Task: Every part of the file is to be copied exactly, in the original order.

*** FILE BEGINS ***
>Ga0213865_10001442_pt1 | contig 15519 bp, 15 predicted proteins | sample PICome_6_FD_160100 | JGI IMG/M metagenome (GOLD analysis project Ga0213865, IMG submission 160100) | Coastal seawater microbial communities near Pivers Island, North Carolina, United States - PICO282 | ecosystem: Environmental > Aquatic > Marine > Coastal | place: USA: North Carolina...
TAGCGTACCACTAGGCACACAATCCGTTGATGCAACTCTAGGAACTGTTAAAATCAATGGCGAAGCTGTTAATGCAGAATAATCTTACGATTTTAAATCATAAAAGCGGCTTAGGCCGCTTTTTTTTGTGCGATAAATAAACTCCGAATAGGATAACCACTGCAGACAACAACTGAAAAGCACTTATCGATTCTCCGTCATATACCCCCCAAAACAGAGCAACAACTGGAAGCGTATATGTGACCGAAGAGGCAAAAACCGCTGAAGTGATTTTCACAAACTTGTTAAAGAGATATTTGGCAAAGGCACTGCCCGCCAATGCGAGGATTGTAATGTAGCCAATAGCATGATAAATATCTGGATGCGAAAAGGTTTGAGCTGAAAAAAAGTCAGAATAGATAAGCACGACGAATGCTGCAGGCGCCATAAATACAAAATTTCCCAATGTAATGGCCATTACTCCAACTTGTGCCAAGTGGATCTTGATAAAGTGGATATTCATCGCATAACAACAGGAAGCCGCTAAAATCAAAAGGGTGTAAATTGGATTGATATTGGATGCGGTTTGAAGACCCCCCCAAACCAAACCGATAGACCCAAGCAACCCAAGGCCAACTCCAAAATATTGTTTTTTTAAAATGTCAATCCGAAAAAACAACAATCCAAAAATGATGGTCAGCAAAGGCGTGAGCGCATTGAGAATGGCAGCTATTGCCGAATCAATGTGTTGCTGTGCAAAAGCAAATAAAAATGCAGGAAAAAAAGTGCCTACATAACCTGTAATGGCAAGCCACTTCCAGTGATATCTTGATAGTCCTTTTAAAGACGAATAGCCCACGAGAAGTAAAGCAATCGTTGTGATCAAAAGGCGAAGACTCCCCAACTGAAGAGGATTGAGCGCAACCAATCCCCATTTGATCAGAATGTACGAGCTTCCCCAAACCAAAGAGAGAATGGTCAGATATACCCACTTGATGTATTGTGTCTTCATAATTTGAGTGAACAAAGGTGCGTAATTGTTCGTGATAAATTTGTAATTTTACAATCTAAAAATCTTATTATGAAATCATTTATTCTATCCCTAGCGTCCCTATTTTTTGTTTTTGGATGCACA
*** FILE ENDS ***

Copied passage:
>Ga0213865_10001442_pt1 | contig 15519 bp, 15 predicted proteins | sample PICome_6_FD_160100 | JGI IMG/M metagenome (GOLD analysis project Ga0213865, IMG submission 160100) | Coastal seawater microbial communities near Pivers Island, North Carolina, United States - PICO282 | ecosystem: Environmental > Aquatic > Marine > Coastal | place: USA: North Carolina...
TAGCGTACCACTAGGCACACAATCCGTTGATGCAACTCTAGGAACTGTTAAAATCAATGGCGAAGCTGTTAATGCAGAATAATCTTACGATTTTAAATCATAAAAGCGGCTTAGGCCGCTTTTTTTTGTGCGATAAATAAACTCCGAATAGGATAACCACTGCAGACAACAACTGAAAAGCACTTATCGATTCTCCGTCATATACCCCCCAAAACAGAGCAACAACTGGAAGCGTATATGTGACCGAAGAGGCAAAAACCGCTGAAGTGATTTTCACAAACTTGTTAAAGAGATATTTGGCAAAGGCACTGCCCGCCAATGCGAGGATTGTAATGTAGCCAATAGCATGATAAATATCTGGATGCGAAAAGGTTTGAGCTGAAAAAAAGTCAGAATAGATAAGCACGACGAATGCTGCAGGCGCCATAAATACAAAATTTCCCAATGTAATGGCCATTACTCCAACTTGTGCCAAGTGGATCTTGATAAAGTGGATATTCATCGCATAACAACAGGAAGCCGCTAAAATCAAAAGGGTGTAAATTGGATTGATATTGGATGCGGTTTGAAGACCCCCCCAAACCAAACCGATAGACCCAAGCAACCCAAGGCCAACTCCAAAATATTGTTTTTTTAAAATGTCAATCCGAAAAAACAACAATCCAAAAATGATGGTCAGCAAAGGCGTGAGCGCATTGAGAATGGCAGCTATTGCCGAATCAATGTGTTGCTGTGCAAAAGCAAATAAAAATGCAGGAAAAAAAGTGCCTACATAACCTGTAATGGCAAGCCACTTCCAGTGATATCTTGATAGTCCTTTTAAAGACGAATAGCCCACGAGAAGTAAAGCAATCGTTGTGATCAAAAGGCGAAGACTCCCCAACTGAAGAGGATTGAGCGCAACCAATCCCCATTTGATCAGAATGTACGAGCTTCCCCAAACCAAAGAGAGAATGGTCAGATATACCCACTTGATGTATTGTGTCTTCATAATTTGAGTGAACAAAGGTGCGTAATTGTTCGTGATAAATTTGTAATTTTACAATCTAAAAATCTTATTATGAAATCATTTATTCTATCCCTAGCGTCCCTATTTTTTGTTTTTGGATGCACA